[i] Robert Fulghum, From Beginning to End: The Rituals of Our Lives, New York: Villard Books, 1995, p. 32.
[ii] Ibid., p. 202.
[iii] Ibid., p. 201.
March 12th, 2017
A sermon preached by Rev. Ginger E. Gaines-Cirelli at Foundry UMC, March 12, 2017, the second Sunday of Lent.
Text: Matthew 5:38-48
I’ve been dreading preaching this sermon for a long time. It is a sermon about what Jesus teaches about violence. It is a sermon about the ways that violence is one of the favored idols in American culture. It is a sermon that challenges our assumptions about what creates, maintains, and assures our security. It is sermon that is impossible to preach without leaving out important context, history, and nuance. It’s a sermon that raises more questions than answers. It’s a sermon that’s impossible to preach without stepping on everyone’s toes; it’s an “equal aggravation” kind of message. In fact, in my preparation, I have found myself profoundly convicted and uncomfortable. But this sermon is important; because it names an often unspoken but constant and pervasive challenge to those of us who try to follow Jesus. And it’s appropriate we acknowledge this challenge in these weeks of Lent, as we seek to identify places where our hearts and lives are not fully aligned with the way of Jesus, the way of life in God’s Kin-dom. So…here goes. //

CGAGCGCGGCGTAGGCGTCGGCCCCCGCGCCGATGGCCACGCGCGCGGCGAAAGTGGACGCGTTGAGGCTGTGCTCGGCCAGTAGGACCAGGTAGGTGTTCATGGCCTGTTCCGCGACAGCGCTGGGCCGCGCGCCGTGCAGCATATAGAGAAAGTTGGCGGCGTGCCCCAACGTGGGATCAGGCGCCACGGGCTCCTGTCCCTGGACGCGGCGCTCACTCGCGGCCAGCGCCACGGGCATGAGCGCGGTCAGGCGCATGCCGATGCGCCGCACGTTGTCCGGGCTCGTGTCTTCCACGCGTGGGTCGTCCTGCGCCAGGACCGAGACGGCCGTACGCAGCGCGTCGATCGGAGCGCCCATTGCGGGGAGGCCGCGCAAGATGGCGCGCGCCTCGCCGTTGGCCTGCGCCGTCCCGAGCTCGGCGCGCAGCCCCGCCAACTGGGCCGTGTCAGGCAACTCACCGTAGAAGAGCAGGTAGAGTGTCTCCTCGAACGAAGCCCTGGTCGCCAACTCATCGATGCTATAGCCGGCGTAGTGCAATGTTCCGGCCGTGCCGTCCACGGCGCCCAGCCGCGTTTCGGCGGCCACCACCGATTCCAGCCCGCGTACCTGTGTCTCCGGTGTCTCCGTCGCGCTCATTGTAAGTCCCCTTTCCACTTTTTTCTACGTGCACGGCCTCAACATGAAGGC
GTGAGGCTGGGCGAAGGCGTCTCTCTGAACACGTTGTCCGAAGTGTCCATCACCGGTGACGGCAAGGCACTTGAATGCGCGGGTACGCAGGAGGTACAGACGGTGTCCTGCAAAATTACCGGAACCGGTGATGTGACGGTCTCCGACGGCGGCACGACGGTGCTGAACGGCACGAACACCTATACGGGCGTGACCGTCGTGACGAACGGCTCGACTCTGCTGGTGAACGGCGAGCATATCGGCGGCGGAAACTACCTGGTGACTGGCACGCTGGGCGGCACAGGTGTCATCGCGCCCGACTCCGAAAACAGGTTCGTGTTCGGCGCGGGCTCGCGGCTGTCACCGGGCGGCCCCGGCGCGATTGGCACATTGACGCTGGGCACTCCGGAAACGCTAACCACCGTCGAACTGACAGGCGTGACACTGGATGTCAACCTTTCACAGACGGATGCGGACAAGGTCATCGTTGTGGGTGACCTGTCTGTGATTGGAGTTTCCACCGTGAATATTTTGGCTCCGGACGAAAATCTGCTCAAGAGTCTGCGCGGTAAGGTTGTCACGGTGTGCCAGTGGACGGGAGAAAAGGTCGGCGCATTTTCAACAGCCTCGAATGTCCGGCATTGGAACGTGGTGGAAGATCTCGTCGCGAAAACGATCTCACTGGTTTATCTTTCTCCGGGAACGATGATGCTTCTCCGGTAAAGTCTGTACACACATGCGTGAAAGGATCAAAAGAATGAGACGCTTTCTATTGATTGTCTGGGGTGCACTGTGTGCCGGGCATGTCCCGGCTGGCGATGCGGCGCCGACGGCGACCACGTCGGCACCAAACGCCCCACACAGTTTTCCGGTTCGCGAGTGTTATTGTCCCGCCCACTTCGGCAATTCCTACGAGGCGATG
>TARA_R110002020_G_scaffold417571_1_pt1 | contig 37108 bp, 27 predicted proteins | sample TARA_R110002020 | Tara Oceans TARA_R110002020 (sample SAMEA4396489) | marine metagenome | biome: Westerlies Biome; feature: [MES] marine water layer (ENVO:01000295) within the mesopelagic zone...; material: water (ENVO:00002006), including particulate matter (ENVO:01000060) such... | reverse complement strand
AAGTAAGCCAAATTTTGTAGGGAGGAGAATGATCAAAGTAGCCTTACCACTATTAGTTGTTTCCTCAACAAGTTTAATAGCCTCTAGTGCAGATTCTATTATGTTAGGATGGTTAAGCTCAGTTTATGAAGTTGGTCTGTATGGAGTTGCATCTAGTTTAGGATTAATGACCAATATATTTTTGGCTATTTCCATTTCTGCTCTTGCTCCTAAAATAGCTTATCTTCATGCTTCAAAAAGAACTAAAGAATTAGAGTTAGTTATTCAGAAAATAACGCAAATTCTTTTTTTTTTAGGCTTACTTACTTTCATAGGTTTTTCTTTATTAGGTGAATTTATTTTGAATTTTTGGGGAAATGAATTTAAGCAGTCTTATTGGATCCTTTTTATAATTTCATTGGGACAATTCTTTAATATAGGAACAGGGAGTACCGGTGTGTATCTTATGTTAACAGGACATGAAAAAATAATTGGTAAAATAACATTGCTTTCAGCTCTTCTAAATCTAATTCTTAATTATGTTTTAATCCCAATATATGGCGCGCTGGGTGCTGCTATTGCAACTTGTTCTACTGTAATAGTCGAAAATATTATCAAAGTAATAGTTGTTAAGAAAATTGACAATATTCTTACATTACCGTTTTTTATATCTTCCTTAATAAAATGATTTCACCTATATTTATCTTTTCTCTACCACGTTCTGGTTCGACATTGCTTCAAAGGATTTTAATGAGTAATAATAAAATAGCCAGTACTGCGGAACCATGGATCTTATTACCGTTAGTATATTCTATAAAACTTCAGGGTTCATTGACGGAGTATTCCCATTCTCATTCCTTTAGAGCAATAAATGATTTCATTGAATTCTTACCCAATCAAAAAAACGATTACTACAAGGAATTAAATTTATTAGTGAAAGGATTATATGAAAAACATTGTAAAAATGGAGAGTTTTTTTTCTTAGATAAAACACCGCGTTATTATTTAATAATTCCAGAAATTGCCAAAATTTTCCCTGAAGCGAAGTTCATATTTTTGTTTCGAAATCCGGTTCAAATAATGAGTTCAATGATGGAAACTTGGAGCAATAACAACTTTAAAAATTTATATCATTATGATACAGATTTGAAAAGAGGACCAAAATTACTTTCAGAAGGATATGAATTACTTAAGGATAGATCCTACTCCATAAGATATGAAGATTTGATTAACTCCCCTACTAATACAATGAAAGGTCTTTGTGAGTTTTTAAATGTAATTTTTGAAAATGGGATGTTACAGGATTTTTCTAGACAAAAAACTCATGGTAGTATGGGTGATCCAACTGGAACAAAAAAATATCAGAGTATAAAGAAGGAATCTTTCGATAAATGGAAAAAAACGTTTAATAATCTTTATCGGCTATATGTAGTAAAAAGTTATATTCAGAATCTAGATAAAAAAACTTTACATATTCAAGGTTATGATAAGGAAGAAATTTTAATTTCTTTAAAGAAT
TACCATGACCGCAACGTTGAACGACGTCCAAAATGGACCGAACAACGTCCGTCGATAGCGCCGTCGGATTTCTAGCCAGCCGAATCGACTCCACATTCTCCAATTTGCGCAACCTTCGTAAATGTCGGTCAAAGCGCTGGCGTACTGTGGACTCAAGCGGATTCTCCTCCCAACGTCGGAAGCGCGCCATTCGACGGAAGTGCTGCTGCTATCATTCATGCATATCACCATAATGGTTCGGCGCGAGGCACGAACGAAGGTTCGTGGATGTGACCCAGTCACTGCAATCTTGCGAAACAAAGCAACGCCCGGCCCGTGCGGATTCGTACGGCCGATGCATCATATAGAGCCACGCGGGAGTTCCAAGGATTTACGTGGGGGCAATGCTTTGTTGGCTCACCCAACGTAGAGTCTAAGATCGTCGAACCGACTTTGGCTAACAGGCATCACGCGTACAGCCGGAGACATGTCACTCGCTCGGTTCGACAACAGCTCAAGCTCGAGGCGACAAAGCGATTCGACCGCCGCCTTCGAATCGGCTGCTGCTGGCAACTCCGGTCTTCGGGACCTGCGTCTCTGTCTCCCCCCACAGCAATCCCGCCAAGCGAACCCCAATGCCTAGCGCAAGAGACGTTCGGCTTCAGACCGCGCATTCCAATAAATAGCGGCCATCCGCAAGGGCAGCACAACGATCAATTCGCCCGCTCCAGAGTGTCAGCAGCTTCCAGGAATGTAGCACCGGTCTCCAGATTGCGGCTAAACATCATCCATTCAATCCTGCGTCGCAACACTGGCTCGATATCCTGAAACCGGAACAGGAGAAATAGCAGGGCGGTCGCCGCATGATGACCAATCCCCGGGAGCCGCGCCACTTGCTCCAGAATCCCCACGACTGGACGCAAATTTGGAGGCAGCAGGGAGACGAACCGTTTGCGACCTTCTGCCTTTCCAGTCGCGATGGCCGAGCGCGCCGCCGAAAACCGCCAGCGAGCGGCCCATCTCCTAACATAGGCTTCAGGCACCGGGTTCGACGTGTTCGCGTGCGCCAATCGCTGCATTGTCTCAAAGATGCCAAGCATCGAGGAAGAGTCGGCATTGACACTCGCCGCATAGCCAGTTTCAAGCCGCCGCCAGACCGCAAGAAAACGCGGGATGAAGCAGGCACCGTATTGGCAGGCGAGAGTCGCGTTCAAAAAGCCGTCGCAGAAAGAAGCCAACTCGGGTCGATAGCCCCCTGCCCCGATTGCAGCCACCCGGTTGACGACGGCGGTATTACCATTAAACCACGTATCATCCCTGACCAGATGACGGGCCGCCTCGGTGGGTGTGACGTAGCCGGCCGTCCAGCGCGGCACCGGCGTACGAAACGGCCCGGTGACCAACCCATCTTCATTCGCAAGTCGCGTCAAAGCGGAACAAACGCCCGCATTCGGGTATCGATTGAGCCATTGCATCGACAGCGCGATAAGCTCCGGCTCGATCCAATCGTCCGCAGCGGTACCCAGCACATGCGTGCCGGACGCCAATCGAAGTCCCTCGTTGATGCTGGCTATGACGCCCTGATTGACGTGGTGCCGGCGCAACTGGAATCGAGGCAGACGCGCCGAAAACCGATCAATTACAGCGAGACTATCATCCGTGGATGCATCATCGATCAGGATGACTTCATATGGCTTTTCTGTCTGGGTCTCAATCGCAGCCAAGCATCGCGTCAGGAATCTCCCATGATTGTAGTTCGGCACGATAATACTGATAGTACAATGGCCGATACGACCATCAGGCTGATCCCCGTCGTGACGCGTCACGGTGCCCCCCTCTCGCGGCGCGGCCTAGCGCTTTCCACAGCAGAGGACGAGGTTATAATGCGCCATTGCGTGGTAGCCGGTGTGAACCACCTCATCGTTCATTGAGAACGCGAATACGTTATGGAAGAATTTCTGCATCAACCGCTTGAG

Violence is pervasive. It lives as a capacity in every human heart. It shows up in domestic abuse, in self-destructive behavior, in gang life, in unjust policies; in kindergartens and movie theaters and Bible studies. Images and instances of violence are everywhere on our large screens and small devices. The devastation of war and drones and bombs are so prevalent in other places that the headlines rarely get a second look here. We swim in a culture saturated with violence.